Antioxidants Support Tumor Growth? - 1261902

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kwieder
Antioxidants Support Tumor Growth? - 1261902

There was a report last week casting doubt on advisability of using antioxidant supplements and perhaps even a diet that incorporates quantities of antioxidant foods.....

"Though researchers only examined the effects of vitamin E and NAC, they cited a body of evidence that suggests that other antioxidants may also fuel cancer cells, not thwart them. According to the National Center for Complimentary and Alternative Medicine (NCCAM), clinical trials of antioxidant supplements have repeatedly failed to prove claims that they help prevent conditions like heart attacks, strokes, dementia, or cancers.
'If anything, if you look at all of them, antioxidants do not protect against cancer. They may increase the risk,” lead researcher Martin Bergo of the Sahlgrenska Cancer Center told reporters this week.
The researchers say their findings suggest that antioxidant therapy is unsafe for smokers, patients with early-stage lung cancer, and people with COPD. However, they said their study only addressed the impact of antioxidants on tumor progression, not initiation or prevention.'
Acknowledging that more studies are needed, Bergo agreed that antioxidants should be used with care in persons with lung cancer or those at a high risk of developing it."

Pubmed: Sci Transl Med. 2014 Jan 29;6(221):221ra15. doi: 10.1126/scitranslmed.3007653

Many friends have offered 'dietary' advice for my wife's lung cancer treatment, almost all of which suggests use of antioxidants. Is all the green tea and kale she's ingesting not only useless, but perhaps even dangerous?

JimC
Reply To: Antioxidants Support Tumor Growth?

Hi kwieder,

Many doctors feel that there is a significant distinction between high-dose antioxidant supplement and/or extreme diets versus getting antioxidants through normal dietary intake. As Dr. West has stated:

"As for anti-oxidants, the idea is that anti-oxidants can actually reduce the effectiveness of the chemo and radiation, though in truth this is more of a concern for higher doses of vitamins than dietary levels, unless you were on a very strict/extreme diet. I generally recommend that my patients follow a balanced, varied diet and not go way out of the way to avoid particular foods in moderation, nor to focus on consuming large amounts of any one or two kinds of foods either." - http://cancergrace.org/forums/index.php?topic=4854.msg29474#msg29474

There's also an interesting interview with Dr. Bufi on the subject of diet and supplements: http://cancergrace.org/cancer-101/files/2009/02/dr-bufi-interview-transc...

JimC
Forum moderator

<p>I began visiting GRACE in July, 2008 when my wife Liz was diagnosed with lung cancer, and became a forum moderator in January, 2010. My beloved wife of 30 years passed away Nov. 4, 2011 after battling stage IV lung cancer for 3 years and 4 months</p>

Dr West
Reply To: Antioxidants Support Tumor Growth?

Jim delivered probably the most relevant bits of information. It's also worth bearing in mind that this is "preclinical", lab-based work, and not actual results in patients. We regularly see preclinical work that purports to find the next astonishing cancer breakthrough, and just as often I remind people that there is a major difference between findings in test tubes or animal models and findings in actual humans with cancer. This applies whether we're talking about a concern for danger as well as a potential new treatment, since conditions in a lab are not often replicated in a far more complex real world setting.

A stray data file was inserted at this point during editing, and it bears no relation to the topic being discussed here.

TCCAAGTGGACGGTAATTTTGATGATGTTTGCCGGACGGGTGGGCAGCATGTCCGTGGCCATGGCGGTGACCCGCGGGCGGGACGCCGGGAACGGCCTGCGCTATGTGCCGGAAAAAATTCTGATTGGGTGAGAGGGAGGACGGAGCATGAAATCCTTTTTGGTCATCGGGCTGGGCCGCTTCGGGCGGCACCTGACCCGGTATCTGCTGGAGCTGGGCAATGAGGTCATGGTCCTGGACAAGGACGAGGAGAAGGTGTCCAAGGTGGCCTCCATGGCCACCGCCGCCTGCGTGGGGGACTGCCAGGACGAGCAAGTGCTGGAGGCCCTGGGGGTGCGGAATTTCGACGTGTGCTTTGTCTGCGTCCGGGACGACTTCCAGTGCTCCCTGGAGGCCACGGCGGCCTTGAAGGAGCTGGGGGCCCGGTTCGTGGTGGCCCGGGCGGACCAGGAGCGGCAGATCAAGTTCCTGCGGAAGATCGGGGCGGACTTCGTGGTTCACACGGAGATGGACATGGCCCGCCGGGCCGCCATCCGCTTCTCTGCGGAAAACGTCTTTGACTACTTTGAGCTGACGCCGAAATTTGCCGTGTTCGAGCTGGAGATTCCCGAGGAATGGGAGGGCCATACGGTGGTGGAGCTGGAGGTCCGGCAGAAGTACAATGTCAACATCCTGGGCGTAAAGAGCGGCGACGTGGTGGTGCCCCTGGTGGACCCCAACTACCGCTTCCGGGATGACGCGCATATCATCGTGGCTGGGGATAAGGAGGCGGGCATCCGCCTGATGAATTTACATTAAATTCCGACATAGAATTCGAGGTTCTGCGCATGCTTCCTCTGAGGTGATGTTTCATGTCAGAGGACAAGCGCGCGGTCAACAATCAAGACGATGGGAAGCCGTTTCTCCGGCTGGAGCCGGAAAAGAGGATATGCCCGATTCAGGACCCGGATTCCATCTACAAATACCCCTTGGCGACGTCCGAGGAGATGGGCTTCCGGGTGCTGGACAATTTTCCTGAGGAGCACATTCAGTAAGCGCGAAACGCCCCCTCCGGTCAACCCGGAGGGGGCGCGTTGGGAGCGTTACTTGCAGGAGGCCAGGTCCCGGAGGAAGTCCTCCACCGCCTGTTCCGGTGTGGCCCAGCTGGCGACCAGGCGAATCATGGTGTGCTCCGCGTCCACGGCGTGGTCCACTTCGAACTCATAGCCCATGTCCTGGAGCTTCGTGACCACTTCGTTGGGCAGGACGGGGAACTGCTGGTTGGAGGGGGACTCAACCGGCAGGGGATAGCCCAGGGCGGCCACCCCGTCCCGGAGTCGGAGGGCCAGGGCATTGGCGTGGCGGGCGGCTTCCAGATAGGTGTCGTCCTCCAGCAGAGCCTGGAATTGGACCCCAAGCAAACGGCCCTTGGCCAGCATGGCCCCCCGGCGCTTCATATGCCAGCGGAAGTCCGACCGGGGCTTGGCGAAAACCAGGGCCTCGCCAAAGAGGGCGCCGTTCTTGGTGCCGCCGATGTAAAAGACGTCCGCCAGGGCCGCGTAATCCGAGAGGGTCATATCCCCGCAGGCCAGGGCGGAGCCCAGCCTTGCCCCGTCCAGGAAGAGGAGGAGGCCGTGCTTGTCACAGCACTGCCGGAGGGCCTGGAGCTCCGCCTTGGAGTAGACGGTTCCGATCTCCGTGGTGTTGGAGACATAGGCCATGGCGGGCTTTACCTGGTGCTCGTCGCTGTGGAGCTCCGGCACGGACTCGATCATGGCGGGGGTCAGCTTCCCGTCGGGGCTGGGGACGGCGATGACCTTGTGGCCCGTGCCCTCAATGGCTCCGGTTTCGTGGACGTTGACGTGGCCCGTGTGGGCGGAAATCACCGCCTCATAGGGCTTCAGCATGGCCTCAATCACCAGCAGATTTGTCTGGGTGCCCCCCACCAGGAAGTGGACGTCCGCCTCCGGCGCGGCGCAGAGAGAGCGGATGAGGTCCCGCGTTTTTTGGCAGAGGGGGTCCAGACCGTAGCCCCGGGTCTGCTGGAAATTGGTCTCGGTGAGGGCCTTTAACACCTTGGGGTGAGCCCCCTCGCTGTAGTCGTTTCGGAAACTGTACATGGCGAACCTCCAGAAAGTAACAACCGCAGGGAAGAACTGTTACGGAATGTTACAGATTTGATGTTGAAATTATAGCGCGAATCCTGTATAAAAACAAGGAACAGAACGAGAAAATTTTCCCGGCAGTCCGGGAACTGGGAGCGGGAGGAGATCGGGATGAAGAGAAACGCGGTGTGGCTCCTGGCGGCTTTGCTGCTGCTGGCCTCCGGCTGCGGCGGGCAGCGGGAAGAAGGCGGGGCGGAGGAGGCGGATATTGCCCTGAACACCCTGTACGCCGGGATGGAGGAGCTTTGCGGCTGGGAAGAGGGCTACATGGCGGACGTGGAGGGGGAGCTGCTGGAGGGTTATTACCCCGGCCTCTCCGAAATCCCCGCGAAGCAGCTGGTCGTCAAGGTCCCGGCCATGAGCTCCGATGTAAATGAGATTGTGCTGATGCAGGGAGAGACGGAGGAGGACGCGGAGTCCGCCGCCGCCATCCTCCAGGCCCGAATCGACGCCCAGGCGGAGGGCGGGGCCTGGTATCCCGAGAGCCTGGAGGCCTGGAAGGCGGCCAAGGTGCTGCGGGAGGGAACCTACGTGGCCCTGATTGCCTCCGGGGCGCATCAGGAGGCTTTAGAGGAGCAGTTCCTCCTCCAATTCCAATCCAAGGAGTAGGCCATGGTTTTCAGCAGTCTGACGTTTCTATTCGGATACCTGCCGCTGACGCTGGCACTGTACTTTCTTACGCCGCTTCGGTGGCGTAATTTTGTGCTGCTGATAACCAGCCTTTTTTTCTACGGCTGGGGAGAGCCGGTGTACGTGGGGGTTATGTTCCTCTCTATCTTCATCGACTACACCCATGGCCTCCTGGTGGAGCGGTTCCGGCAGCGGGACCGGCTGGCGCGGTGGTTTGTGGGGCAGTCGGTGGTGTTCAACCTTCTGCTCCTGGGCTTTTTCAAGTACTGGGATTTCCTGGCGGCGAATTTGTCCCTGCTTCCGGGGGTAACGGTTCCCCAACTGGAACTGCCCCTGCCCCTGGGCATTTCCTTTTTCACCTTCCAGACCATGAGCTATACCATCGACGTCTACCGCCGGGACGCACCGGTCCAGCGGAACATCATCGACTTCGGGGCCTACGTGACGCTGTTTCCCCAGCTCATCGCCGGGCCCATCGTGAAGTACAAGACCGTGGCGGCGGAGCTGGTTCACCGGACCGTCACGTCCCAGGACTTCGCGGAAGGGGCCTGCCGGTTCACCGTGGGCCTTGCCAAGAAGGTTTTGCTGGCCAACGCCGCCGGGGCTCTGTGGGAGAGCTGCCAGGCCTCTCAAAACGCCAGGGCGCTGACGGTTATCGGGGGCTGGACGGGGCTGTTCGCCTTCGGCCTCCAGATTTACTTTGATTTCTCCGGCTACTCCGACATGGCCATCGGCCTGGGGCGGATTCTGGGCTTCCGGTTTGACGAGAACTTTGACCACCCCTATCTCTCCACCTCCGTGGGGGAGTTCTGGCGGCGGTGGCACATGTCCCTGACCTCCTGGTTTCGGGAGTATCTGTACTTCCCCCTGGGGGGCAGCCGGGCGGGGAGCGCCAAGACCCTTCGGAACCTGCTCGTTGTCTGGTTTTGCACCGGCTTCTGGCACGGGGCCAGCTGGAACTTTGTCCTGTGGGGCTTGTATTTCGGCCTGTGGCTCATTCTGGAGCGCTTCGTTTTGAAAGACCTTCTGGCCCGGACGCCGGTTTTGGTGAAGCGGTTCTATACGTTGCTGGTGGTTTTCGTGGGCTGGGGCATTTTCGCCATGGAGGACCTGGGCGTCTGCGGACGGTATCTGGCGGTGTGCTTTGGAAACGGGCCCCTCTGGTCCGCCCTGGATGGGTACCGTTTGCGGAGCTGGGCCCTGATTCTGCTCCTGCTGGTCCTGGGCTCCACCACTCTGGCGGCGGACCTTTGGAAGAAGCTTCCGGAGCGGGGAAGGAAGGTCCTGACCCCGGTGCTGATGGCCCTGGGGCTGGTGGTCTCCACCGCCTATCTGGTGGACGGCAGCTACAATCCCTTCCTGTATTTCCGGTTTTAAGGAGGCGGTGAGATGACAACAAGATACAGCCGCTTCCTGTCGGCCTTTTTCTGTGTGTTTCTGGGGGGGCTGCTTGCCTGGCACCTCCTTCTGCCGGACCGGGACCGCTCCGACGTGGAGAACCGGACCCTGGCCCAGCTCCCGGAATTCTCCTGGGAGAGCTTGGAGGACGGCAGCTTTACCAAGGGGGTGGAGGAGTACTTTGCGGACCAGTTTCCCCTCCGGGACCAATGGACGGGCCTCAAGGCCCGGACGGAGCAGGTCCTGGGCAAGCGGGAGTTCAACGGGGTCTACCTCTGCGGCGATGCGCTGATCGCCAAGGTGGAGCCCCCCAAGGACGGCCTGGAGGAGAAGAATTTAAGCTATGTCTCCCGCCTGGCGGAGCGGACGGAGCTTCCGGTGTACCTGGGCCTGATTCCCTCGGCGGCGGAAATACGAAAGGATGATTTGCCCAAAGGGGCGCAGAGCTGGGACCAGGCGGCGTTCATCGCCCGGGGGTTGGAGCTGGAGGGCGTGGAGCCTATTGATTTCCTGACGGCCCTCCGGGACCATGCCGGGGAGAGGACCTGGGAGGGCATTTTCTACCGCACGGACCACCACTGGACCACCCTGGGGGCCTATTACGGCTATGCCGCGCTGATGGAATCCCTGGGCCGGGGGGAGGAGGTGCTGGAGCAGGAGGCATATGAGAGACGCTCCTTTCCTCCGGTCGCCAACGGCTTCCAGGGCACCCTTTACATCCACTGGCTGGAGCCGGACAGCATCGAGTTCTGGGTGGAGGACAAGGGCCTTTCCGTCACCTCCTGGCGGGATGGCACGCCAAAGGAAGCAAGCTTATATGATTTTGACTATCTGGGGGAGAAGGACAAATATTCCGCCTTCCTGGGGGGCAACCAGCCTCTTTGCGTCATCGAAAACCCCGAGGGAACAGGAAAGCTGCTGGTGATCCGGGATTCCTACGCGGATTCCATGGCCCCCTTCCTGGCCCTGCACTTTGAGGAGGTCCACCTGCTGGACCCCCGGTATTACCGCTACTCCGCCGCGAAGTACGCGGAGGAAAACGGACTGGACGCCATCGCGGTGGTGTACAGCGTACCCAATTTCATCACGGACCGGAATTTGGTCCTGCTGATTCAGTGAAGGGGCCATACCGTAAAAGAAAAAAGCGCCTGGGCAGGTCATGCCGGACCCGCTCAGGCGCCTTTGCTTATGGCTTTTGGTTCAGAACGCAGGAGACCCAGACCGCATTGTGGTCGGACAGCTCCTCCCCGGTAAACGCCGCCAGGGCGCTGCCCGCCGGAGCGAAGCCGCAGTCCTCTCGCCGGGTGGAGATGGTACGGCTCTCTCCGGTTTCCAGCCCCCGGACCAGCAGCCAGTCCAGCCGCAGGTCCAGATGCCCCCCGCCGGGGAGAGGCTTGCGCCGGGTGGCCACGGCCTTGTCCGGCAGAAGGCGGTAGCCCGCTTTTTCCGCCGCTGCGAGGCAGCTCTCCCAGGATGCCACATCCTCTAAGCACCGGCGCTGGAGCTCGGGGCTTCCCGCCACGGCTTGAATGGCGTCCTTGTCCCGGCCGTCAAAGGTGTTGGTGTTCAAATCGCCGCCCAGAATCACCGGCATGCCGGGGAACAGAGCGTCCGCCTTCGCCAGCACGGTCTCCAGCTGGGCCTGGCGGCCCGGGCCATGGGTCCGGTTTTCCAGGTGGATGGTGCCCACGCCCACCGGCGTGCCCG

That said, I think it's important to NOT presume that anti-oxidants are beneficial for cancer and should be taken in high quantities, especially in mega-doses outside of just what you'd get in a balanced diet.

-Dr. West

+++++++++++++++++++++++++
Dr. Howard (Jack) West
Associate Clinical Professor
Medical Oncology
City of Hope Cancer Center
Duarte, CA

Founder & President
Global Resource for Advancing
Cancer Education

Dr West
Reply To: Antioxidants Support Tumor Growth?

Jim delivered probably the most relevant bits of information. It's also worth bearing in mind that this is "preclinical", lab-based work, and not actual results in patients. We regularly see preclinical work that purports to find the next astonishing cancer breakthrough, and just as often I remind people that there is a major difference between findings in test tubes or animal models and findings in actual humans with cancer. This applies whether we're talking about a concern for danger as well as a potential new treatment, since conditions in a lab are not often replicated in a far more complex real world setting.

That said, I think it's important to NOT presume that anti-oxidants are beneficial for cancer and should be taken in high quantities, especially in mega-doses outside of just what you'd get in a balanced diet.

-Dr. West

+++++++++++++++++++++++++
Dr. Howard (Jack) West
Associate Clinical Professor
Medical Oncology
City of Hope Cancer Center
Duarte, CA

Founder & President
Global Resource for Advancing
Cancer Education